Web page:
This was a trip to say goodbye to my Dad. Over the years, he had taken numerous trips back to Scotland and explored the highland whiskey trail with his brother Nigel. Being the charmer that he was, he made good friends with some of the key people in the distillery industry on the Southern Hebrides island of Islay (pronounced Aye-lah).

It certainly is a beautiful and peaceful part of Scotland and I can understand why my Dad liked it so much.

It was Jackie’s first time outside North America and had we been millionaires, or even hundred-thousand-aires, I’m sure we’d be living on Arran today.

But we’re not, so we’re not…

Anyway, before he passed away in 2013, my father had decided on Islay for his final resting place — in the bay between his favorite distilleries. It turned out to be quite the adventure with several surprises and I’m sure he would have approved. Since this post is a photo-essay of Scotland, I’ll document the adventure separately in the blog soon.

Scotland is in the more northerly latitudes, so the sun sets late and rises early. I actually managed to get up early twice for the sunrise (much to my amazement since I was on kind of a vacation). Apparently everyone else in our party was amazed too as none of them managed it. It’s just as well since early morning creative sessions seem to work better when I’m on my own.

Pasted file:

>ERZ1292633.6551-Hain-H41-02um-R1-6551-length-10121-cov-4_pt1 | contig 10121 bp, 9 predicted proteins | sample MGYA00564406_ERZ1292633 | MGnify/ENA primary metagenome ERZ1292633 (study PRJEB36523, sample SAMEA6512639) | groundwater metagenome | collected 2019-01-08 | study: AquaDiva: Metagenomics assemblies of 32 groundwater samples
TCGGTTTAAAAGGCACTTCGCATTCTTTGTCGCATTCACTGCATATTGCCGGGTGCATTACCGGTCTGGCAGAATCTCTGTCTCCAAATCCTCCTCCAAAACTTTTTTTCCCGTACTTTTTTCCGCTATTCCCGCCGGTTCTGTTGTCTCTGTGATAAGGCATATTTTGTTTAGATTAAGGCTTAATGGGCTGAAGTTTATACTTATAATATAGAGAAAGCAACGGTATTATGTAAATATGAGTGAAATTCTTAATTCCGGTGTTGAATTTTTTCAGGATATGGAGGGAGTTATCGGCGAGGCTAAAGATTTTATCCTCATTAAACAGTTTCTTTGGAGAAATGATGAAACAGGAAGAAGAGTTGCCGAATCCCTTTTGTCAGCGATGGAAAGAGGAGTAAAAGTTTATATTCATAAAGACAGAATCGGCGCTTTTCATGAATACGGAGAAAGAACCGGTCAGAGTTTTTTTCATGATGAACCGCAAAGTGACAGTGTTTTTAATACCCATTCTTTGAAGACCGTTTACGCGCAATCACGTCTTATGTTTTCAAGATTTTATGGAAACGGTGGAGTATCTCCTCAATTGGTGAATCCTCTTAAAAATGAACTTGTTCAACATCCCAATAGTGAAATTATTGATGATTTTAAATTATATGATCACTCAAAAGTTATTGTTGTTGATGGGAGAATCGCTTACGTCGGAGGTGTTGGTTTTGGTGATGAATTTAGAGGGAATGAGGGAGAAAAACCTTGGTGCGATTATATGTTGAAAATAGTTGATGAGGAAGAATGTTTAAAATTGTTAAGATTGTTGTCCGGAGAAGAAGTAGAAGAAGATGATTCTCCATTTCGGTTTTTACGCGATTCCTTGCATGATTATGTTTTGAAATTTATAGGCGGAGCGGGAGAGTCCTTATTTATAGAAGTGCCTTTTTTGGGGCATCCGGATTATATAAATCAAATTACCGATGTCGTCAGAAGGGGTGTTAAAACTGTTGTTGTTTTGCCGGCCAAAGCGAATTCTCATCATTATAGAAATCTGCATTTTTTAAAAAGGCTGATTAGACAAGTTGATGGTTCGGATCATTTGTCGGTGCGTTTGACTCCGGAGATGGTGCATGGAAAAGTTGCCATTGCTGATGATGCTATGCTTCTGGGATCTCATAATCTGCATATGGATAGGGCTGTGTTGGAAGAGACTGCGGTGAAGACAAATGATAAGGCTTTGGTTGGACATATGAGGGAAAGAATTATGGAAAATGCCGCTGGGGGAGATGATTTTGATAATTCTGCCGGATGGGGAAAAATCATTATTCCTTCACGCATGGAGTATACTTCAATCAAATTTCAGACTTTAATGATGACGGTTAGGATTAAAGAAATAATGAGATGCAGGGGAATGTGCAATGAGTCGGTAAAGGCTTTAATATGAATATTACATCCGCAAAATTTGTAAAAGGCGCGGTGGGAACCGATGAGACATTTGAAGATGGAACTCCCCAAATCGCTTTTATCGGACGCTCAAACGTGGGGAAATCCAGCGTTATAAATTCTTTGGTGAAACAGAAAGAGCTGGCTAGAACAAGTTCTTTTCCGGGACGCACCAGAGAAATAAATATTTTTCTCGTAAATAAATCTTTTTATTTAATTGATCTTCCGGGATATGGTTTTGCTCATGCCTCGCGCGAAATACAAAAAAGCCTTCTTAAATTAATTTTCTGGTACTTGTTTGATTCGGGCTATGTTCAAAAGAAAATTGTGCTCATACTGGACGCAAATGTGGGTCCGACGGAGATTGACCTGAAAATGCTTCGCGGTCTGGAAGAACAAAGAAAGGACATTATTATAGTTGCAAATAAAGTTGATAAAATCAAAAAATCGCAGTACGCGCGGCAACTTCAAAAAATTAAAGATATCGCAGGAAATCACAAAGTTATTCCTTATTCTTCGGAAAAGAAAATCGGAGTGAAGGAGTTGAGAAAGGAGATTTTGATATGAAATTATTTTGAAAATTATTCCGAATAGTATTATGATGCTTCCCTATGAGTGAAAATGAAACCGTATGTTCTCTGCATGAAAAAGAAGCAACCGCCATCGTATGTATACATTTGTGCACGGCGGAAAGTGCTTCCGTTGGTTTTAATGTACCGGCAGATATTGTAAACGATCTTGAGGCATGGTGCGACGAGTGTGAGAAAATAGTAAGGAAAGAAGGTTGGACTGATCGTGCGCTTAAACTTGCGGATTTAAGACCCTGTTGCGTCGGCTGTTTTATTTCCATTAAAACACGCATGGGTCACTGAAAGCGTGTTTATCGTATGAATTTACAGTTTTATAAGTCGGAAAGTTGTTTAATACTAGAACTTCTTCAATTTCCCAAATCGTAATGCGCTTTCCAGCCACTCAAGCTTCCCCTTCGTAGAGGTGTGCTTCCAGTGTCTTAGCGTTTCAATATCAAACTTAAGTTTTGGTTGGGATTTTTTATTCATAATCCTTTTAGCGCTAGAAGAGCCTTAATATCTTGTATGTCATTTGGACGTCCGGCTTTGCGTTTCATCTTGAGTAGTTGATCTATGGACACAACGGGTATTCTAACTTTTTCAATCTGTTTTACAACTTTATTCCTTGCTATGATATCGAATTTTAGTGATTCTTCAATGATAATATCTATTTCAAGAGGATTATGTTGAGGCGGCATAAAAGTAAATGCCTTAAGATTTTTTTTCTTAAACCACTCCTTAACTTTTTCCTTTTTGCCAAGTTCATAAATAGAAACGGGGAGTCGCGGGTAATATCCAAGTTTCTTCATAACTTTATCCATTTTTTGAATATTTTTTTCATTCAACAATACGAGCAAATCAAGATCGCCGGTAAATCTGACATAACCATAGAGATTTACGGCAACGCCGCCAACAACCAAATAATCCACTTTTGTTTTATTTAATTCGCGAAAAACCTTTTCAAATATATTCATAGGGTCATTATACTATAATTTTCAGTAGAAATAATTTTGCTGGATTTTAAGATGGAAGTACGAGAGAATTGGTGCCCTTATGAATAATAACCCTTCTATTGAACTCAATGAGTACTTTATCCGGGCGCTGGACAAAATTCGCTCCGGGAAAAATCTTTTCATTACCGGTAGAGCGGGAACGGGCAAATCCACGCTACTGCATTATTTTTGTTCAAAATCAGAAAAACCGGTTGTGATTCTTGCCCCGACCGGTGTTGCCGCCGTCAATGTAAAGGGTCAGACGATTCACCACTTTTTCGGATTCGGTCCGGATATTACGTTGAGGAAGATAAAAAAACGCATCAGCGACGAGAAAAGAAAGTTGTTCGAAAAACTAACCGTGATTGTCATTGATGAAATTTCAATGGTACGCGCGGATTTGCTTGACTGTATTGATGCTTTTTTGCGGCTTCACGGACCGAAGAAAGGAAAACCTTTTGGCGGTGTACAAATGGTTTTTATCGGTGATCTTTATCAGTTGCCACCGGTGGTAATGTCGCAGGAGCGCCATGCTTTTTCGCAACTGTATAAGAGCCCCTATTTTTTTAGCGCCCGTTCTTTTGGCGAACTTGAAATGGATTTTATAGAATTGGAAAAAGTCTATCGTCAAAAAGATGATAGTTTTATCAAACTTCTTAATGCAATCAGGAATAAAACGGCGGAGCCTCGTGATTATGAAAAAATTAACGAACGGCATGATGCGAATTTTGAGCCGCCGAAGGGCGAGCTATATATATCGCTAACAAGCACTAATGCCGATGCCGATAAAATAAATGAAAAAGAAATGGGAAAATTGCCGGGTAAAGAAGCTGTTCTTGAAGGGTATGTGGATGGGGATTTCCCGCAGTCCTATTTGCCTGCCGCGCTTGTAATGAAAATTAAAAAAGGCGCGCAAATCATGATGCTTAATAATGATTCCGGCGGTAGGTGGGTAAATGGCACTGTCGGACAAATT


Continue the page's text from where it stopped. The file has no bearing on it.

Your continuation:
When I left Saint Louis in 2012, I’d sold all my camera equipment to keep the business bank managers happy. I got myself a Canon 60D for the trip and a couple of relatively inexpensive lenses. It was small and light – just perfect for traveling. It did a super job of stills and a pretty good job of the movie footage Jackie shot of Dad’s ceremony.

When I used to photograph engaged couples, we’d go out late in the afternoon to catch the golden late-day sunlight. It’s got that magical warm quality to it and, indeed, some photographers call it the “golden hour”. Sunrise is like that too — although I never tried to convince an engaged couple to get up that early for engagement photos!

There was no client for these images and no deadline. But, I did have a bit of self-imposed deadline to finish them for our fellow travelers soon after our return to North America. I also used some of the images with Jackie’s movie footage to make a small slide-show/movie of the trip. And the sooner you get all those out to people, the better they go over – kind of like weddings…

Had I more gumption as some of my commercial photographer friends do, I’m sure I could have made a case to sell some of the pics to companies we encountered along the way. For example, to the ferry company — the early morning shots in the wilds of the Hebrides would make for some great marketing promotions… but that would take just a bit more time and a bit more gear to get it just right… maybe next time. 🙂

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